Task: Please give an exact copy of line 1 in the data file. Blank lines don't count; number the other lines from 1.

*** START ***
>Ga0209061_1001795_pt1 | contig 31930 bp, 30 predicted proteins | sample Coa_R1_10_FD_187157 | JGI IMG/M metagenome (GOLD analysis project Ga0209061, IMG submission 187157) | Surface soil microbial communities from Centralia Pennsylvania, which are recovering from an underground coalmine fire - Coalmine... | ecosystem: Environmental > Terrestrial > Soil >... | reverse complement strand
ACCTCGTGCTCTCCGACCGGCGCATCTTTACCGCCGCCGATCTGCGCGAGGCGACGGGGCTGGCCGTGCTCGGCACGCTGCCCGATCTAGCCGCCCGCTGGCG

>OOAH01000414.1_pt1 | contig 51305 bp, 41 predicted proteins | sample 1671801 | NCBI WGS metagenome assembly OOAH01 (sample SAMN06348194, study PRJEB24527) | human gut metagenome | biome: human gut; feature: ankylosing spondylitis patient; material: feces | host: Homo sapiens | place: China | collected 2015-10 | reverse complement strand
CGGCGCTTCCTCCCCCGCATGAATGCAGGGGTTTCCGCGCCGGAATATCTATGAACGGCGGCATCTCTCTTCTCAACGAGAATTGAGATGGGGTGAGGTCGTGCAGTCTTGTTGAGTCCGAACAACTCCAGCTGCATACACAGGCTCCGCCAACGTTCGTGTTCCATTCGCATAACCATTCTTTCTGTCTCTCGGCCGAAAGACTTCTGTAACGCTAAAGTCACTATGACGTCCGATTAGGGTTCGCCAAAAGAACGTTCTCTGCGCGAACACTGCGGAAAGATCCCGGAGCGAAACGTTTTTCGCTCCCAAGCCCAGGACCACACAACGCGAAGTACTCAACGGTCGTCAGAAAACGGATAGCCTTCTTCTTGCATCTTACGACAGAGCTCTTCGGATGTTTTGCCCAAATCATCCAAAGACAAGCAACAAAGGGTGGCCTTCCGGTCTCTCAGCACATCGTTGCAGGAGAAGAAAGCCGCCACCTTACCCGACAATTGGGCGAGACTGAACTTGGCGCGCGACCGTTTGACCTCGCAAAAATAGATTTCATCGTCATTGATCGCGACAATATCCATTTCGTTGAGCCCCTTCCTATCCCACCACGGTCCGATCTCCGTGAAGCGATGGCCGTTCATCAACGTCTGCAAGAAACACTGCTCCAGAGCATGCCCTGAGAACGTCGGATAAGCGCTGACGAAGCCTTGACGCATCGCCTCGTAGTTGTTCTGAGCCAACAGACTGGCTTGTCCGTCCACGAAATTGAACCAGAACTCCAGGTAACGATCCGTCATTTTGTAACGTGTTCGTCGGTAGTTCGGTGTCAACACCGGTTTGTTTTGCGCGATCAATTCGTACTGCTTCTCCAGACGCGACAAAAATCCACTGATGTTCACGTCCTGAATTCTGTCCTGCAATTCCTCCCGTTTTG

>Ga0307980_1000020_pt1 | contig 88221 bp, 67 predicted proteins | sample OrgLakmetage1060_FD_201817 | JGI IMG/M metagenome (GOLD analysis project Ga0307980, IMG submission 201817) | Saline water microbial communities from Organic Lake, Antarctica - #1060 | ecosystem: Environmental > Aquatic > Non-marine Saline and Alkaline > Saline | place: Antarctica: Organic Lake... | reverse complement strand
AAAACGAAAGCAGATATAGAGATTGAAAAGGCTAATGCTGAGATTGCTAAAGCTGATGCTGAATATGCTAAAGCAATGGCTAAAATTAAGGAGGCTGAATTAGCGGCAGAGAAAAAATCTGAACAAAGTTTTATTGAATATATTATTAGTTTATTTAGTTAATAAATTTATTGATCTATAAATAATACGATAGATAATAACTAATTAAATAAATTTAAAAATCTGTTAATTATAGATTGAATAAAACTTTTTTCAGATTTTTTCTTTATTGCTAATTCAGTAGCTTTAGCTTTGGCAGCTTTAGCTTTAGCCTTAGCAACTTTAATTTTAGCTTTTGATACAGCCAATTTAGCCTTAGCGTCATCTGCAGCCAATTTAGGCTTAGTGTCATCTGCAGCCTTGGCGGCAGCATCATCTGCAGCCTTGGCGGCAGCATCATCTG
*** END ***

>Ga0209061_1001795_pt1 | contig 31930 bp, 30 predicted proteins | sample Coa_R1_10_FD_187157 | JGI IMG/M metagenome (GOLD analysis project Ga0209061, IMG submission 187157) | Surface soil microbial communities from Centralia Pennsylvania, which are recovering from an underground coalmine fire - Coalmine... | ecosystem: Environmental > Terrestrial > Soil >... | reverse complement strand